Law Is Not or Must Not Be Just Verbal and Visual in the 21st Century: Toward Multisensory Law
Dan Jerker B. Svantesson & Stanley Greenstein (editors) Internationalisation of Law in the Digital Information Society: Nordic Yearbook of Law and Informatics 2010-2012
69 Pages Posted: 10 Sep 2013 Last revised: 8 Aug 2015
Date Written: 2013
Humans are multisensory beings and live in a multisensory world. Human communication involves the production and perception of messages, as well as the five senses (hearing, vision, touch, taste, and smell). Multimodal or multisensory systems are capable of receiving and sending information by using various sensory channels involving vision, hearing, and movement, but preferably all five senses. Such computer systems are used not only in human communication but also in machine communication. These systems have brought forth a trend toward multisensory digital communication practices in the 21st century. Such multisensory digital media help us produce meaning by using two or more discrete sign systems (i.e., audio-visual, visual-kinaesthetic, tactile-kinaesthetic, and so forth). The advent of digital media and their implications for the law has prompted some scholars to suggest that a visual turn is also occurring in the legal context. Whereas this may be partly true, by restricting or confining the law to the verbal and visual, legal discourse has difficulties in becoming sufficiently aware of multisensory digital media and thus fails to adequately explore these media and their impact on the law — in overt contradiction to the growing significance of such media. Overemphasising both verbal and visual legal communication leads to marginalising or even to ignoring other modalities of already existing or future digital legal communication. Given these problems, this paper seeks to develop tentative answers to five key questions: 1. What is multisensory law? 2. What are the impacts of multisensory digital media on the law? 3. How could or rather should greater awareness be raised in legal discourse about the current and future relevance of multisensory digital media for the law? 4. How could or rather should the marginalising and ignoring of multisensory digital legal communication practices be challenged? 5. How are these research questions relevant to legal discourse, particularly legal history, legal informatics, legal pedagogy, legal psychology, and legal theory? In addressing these questions, this paper draws on insights from different legal and non-legal disciplines, such as the anthropology of the senses, communication studies, legal history, legal informatics, legal psychology (therapeutic jurisprudence), legal theory, multisensory law, perceptual psychology, and so forth.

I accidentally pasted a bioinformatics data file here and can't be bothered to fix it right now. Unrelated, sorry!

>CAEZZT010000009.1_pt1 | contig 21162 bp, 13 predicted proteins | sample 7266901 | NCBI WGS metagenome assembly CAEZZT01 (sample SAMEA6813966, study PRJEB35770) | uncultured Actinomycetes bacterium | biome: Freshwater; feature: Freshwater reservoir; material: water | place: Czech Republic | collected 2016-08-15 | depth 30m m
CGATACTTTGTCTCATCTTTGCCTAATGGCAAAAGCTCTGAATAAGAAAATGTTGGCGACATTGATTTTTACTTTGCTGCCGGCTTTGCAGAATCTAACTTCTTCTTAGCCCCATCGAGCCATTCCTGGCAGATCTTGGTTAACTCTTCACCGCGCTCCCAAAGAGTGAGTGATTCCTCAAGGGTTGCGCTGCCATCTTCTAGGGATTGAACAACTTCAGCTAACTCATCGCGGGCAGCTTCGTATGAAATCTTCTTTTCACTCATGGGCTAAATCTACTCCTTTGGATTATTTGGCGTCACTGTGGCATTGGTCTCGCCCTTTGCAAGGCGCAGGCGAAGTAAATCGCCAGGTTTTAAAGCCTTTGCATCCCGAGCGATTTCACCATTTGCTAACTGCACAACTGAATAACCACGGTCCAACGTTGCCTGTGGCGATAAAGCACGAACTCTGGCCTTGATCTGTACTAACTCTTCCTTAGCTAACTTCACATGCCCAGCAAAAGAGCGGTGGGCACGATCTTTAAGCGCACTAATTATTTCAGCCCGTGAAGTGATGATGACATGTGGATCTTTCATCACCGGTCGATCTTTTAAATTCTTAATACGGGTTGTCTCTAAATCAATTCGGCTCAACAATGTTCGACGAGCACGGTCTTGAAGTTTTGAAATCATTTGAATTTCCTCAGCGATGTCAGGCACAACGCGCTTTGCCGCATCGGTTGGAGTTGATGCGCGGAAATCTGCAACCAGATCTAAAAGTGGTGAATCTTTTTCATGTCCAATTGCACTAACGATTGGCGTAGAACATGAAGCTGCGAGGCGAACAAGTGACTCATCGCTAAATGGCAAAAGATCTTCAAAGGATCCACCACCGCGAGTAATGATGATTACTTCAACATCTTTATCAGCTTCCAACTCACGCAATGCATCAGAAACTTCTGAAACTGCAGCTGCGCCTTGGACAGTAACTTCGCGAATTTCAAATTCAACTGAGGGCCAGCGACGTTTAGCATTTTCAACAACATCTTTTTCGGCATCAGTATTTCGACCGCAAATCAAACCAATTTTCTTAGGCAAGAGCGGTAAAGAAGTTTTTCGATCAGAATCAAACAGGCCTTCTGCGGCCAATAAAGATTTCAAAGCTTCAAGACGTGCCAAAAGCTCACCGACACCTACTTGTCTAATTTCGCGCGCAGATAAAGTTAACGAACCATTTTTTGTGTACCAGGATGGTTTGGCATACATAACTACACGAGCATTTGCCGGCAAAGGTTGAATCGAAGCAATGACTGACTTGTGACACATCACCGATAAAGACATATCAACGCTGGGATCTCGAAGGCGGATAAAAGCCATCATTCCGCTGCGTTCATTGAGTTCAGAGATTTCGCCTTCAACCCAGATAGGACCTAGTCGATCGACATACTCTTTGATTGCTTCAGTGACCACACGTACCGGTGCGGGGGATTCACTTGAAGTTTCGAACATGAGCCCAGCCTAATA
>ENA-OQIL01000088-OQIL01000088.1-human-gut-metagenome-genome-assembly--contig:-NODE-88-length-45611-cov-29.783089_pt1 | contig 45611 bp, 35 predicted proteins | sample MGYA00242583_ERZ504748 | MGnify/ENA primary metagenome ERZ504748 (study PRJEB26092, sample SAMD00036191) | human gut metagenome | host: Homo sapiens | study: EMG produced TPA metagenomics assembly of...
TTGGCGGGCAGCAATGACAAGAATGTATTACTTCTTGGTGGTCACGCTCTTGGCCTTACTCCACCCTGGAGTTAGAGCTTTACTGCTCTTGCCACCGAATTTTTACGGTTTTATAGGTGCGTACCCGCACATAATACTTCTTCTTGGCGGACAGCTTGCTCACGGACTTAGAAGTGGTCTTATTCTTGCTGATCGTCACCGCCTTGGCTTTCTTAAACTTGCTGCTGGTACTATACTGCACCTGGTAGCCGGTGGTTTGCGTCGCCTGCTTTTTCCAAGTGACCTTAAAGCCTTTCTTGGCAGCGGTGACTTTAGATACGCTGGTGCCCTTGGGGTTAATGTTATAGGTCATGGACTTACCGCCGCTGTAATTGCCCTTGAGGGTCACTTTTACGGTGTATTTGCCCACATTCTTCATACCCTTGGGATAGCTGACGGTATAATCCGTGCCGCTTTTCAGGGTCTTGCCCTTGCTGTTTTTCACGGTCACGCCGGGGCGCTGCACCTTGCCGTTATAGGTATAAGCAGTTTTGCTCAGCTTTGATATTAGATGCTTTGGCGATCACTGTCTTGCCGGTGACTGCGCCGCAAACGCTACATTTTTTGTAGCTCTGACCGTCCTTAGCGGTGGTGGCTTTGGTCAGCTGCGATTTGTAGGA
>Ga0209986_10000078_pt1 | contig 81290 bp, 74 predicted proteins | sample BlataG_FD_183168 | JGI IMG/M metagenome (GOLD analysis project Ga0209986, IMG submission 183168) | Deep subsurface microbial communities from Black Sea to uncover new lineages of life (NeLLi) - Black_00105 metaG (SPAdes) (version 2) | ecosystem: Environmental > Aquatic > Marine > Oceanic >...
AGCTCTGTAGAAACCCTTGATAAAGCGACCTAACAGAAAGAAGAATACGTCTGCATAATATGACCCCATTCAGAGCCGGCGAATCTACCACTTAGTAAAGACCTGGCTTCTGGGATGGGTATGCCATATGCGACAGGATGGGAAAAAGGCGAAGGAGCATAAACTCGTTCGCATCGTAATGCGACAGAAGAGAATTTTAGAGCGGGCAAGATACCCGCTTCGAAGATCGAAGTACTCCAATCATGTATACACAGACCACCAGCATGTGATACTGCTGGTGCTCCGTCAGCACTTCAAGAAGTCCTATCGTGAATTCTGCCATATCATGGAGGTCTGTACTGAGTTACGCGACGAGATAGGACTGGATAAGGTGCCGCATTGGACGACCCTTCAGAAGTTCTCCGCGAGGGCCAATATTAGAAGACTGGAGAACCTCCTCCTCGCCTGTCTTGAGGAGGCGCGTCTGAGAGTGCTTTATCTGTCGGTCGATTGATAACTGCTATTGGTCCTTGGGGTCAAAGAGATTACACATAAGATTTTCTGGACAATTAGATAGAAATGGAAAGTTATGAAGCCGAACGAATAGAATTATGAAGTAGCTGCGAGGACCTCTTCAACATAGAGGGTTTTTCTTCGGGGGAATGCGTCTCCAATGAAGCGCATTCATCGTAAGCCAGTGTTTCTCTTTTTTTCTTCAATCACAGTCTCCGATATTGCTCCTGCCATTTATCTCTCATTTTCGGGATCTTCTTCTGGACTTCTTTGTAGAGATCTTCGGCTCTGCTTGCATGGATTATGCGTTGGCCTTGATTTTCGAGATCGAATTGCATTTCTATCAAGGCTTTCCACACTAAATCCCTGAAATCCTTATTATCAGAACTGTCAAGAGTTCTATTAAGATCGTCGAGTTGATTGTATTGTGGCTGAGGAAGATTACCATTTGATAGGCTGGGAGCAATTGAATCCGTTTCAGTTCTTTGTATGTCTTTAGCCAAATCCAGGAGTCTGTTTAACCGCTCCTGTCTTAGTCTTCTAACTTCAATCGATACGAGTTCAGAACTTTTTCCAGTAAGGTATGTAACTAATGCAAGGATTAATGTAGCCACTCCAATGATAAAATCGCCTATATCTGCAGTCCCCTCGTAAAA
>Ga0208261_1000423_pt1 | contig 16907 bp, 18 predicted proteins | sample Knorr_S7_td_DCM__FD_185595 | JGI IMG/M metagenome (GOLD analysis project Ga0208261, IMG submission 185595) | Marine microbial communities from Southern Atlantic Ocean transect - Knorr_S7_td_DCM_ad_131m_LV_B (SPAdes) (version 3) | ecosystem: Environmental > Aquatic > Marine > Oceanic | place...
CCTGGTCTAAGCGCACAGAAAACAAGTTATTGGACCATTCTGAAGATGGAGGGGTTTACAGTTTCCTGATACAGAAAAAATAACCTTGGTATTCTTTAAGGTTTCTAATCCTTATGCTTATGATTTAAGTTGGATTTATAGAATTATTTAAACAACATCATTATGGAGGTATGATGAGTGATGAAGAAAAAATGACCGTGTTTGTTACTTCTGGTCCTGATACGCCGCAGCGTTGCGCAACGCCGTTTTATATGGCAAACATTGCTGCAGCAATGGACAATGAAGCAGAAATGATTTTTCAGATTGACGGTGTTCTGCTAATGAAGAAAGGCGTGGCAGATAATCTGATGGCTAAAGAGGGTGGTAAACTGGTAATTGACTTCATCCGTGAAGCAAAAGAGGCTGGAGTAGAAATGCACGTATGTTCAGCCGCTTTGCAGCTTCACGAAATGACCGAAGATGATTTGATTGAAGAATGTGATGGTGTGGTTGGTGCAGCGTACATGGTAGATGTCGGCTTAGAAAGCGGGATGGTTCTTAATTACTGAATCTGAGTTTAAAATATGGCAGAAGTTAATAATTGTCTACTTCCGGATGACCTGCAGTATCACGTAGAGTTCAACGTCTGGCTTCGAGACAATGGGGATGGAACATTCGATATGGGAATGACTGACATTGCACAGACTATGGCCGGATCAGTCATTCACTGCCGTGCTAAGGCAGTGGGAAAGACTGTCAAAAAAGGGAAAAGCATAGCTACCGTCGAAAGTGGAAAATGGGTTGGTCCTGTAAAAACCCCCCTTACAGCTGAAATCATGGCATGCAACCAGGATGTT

Keywords: multisensory law, visual law, audio-visual law, legal theory, legal history, law and psychology, legal pedagogy, legal psychology, therapeutic jurisprudence
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